Caledon State Park

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Ranger Dan
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Caledon State Park

Post by Ranger Dan » Fri Feb 25, 2011 9:47 pm

East of Fredericksburg, VA, Caledon State Park is an old growth Mecca that I've always found very rewarding for its expanses of clear, open forest full of magnificent deciduous trees. This visit, my buddy Phil and I would discover several giants new to me off-trail, in addition to my old friends along the trails that make this park "second only to Joyce Kilmer Memorial Forest", as I had heard quoted years ago in regard to its huge tuliptrees. No doubt many studies have been made of this large park's old growth, among them by our distinguished members, I'll bet. From this casual visit, I'd like to share some images and observations.

We hiked down Boyd's Hole trail to the Potomac River first. There are scattered stately trees along the way through stands of various ages, mostly mature. One stand we explored off-trail appears to be about 200 years, with nice tuliptrees 3-4' DBH beginning to show old growth characteristics.
Caledon 200-y-o tulips.jpg
Caledon 200-y-o tulips.jpg (180.44 KiB) Viewed 2425 times
There is a lot of forest like this in Caledon, perhaps some older.

Near the river there there is a willow oak measuring about 18' CBH. It's a well-formed, tall tree with a straight bole and wide crown.
Caledon 18' willow oak.jpg
Any of our viewers know this tree?

The return loop from Boyd's Hole passes through a short stretch of roughly 100-year-old forest in an area of fertile soil where several tall, stately second growth tuliptrees are 10-11' CBH. This stand has some of the best second growth tulips I've seen. From this trail we hiked all of the green trail, and found just off-trail, a wonderful little valley that I think must be virgin. There are several 4-5' DBH ancient trees here, mostly tuliptrees with sculpted old crowns.
Caledon 16' tulip.jpg
Caledon 16' tulip.jpg (122.63 KiB) Viewed 2425 times
The largest, measuring about 16' CBH, is a fascinating hollow tuliptree inside which we both stood with room to spare.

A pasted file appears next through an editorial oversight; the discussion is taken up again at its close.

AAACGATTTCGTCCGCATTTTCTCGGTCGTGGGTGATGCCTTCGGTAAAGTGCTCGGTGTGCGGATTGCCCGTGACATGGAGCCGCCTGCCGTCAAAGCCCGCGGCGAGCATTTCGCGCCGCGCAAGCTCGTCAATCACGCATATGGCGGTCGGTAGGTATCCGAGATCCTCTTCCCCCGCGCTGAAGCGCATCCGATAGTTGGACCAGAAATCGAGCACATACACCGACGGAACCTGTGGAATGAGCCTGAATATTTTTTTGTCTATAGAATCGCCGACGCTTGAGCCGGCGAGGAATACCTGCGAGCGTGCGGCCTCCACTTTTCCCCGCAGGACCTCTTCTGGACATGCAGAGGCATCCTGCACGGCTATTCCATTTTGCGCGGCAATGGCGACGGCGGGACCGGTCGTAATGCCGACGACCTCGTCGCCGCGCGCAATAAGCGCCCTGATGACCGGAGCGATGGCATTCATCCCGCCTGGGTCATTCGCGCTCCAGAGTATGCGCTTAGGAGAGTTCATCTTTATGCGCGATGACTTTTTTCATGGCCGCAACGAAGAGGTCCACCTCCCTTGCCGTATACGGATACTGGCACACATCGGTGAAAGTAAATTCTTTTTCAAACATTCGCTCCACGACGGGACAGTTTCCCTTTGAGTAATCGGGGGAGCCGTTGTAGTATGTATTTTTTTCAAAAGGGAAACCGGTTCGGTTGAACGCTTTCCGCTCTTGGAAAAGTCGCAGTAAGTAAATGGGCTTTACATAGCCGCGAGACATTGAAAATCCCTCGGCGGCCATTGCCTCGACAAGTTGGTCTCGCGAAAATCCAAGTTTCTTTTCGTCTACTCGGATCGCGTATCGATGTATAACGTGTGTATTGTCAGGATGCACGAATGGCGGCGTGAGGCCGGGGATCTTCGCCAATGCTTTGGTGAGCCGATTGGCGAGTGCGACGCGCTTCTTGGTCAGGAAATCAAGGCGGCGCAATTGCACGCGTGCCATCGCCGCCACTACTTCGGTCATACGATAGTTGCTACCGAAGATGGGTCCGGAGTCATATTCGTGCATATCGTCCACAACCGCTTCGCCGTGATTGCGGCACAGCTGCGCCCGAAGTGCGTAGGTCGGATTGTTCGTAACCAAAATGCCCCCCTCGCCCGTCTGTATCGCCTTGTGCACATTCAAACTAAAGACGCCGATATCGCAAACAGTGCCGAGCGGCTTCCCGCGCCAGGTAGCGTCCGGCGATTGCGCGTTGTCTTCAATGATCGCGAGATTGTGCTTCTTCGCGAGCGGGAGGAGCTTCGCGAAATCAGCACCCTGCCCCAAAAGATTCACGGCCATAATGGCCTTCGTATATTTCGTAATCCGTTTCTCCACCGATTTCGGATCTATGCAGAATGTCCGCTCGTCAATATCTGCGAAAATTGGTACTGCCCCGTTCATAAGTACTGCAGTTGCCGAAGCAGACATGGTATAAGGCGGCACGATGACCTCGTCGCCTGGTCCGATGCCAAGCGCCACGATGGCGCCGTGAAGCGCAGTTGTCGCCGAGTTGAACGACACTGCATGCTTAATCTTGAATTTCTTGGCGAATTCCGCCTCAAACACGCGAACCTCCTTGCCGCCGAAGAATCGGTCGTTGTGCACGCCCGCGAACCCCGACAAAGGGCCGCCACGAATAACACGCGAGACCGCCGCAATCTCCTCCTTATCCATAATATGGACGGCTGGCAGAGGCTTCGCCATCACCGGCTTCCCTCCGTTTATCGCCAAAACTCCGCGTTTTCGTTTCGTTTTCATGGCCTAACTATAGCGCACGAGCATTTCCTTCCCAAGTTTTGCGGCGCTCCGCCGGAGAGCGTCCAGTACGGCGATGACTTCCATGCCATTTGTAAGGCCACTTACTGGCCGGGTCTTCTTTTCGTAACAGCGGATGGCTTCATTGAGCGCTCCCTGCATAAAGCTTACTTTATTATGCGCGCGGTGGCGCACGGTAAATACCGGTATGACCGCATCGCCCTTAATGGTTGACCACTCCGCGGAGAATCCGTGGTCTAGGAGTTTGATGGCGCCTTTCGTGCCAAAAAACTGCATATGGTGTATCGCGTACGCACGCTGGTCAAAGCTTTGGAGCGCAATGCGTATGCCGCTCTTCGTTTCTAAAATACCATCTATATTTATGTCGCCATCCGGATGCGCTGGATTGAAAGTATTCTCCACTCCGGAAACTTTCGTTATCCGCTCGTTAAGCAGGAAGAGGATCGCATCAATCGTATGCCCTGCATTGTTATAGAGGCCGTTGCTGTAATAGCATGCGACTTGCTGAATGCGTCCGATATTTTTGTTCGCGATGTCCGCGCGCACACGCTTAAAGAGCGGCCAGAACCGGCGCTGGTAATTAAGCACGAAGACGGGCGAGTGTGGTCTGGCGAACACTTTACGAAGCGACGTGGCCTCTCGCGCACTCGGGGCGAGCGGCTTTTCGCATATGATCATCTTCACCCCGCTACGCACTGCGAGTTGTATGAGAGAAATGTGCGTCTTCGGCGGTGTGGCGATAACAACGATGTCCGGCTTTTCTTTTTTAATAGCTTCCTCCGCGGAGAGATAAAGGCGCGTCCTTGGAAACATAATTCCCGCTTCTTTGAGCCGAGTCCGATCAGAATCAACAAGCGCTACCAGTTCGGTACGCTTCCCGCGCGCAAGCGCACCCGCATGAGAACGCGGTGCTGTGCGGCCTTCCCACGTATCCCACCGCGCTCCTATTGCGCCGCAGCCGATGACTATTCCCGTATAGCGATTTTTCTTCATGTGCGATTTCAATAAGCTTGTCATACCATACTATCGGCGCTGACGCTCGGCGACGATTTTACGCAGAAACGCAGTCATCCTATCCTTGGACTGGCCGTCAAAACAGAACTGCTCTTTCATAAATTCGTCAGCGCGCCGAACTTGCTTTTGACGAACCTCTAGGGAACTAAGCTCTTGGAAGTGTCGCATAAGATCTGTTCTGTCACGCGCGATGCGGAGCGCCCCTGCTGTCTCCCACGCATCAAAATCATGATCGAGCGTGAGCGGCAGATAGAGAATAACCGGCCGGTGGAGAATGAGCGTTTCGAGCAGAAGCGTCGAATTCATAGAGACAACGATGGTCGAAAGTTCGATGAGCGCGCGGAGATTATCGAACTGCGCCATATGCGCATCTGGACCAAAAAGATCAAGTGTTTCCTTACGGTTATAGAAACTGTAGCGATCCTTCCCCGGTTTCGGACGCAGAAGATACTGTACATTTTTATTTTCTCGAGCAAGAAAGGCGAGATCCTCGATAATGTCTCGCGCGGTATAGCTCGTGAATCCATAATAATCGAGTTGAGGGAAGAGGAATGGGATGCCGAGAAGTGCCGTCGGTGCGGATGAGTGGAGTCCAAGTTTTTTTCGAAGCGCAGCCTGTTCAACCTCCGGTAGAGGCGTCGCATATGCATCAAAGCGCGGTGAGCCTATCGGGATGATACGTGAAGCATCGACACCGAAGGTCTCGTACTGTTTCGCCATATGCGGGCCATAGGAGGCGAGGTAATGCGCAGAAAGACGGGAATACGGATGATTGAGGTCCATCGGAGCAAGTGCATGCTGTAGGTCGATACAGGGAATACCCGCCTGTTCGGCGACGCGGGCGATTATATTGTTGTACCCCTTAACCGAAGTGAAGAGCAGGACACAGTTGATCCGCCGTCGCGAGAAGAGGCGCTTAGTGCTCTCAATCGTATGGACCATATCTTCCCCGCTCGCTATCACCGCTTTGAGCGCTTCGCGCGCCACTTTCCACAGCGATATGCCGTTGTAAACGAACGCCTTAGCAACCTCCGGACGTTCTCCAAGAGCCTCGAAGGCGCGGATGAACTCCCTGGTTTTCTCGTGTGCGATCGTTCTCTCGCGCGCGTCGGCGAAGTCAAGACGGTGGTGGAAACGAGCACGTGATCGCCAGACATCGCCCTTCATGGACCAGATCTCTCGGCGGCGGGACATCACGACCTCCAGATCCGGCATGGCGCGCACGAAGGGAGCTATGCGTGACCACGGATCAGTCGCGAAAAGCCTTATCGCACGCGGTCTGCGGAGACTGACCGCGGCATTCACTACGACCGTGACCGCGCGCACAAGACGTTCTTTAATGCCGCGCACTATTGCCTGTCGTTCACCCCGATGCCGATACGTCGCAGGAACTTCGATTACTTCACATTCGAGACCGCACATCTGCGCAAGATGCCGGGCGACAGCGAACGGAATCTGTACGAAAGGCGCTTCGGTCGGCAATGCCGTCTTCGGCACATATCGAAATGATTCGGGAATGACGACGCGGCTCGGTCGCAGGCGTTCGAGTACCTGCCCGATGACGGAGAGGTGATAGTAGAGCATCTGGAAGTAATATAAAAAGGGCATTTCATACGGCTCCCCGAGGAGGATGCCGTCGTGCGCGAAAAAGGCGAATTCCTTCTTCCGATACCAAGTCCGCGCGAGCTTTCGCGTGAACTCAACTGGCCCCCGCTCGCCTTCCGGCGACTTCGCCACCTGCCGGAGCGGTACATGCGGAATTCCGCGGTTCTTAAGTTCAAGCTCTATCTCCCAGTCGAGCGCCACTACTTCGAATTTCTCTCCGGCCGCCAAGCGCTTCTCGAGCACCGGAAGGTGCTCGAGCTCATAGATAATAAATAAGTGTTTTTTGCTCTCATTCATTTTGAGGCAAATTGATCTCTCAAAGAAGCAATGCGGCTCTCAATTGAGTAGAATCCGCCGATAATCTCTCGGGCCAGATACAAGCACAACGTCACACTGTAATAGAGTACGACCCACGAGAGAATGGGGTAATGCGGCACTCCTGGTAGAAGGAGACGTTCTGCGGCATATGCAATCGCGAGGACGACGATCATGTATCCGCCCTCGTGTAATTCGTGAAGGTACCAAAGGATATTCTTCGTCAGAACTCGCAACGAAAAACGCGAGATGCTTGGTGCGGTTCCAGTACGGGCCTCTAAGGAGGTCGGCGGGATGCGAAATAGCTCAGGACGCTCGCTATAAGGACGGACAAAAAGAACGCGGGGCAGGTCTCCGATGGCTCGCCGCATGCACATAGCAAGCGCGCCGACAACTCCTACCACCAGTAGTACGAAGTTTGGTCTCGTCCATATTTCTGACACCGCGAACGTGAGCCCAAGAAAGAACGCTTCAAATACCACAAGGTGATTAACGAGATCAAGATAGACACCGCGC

Caledon beech.jpg
Caledon beech.jpg (153.91 KiB) Viewed 2425 times
Along the miles of trails here there are many large pristine-trunked beeches, some 3' DBH, and several species of oaks frequently as large and larger, with some approaching 5' DBH. There is a light understory of holly in most areas, and very little undergrowth. One can view through this open, ethereal forest for hundreds of yards across gentle ridges and ravines, and down to wetland flats. There are bluffs in stretches along the river where bald eagles nest (and for this reason, much of the park is closed to casual visitors). The stretch of the green trail that passes near the highway is mostly old field, though spiced with occasional large but relatively young trees. But the best groves of giant, ancient tuliptrees that I know of in this park are on this trail, and it's worth a very long drive just to see them.
Caledon giant.jpg
Caledon giant.jpg (145.38 KiB) Viewed 2425 times
There are several stunning tuliptrees 5-6' DBH along this stretch of little valleys. The best grove of all is at the very end of the trail, where there are eleven tuliptrees 4 and 5' DBH in a single acre, plus one in view down the hollow to rest the eye.
Caledon grove.jpg
Caledon grove.jpg (132.51 KiB) Viewed 2425 times
This sanctuary is near the modest plantation house, in a cool, rich hollow where I imagine ladies and gents of the past took their Sunday rest in the shade of these ancient trees, and preserved them for generations for us, so that we might see a glimpse of the world now gone away except for here, and a few other precious places.

Ranger Dan

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edfrank
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Re: Caledon State Park

Post by edfrank » Fri Feb 25, 2011 10:03 pm

Dan,

Excellent post. it is good to hear from you. These are some very impressive trees and photographs.

Ed Frank
"I love science and it pains me to think that so many are terrified of the subject or feel that choosing science means you cannot also choose compassion, or the arts, or be awe by nature. Science is not meant to cure us of mystery, but to reinvent and revigorate it." by Robert M. Sapolsky

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Ranger Dan
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Re: Caledon State Park

Post by Ranger Dan » Fri Feb 25, 2011 10:23 pm

Thank you. I have more to post about the old-growth wonderland in Virginia's Northern Neck. Soon I hope to explore Crow's Nest.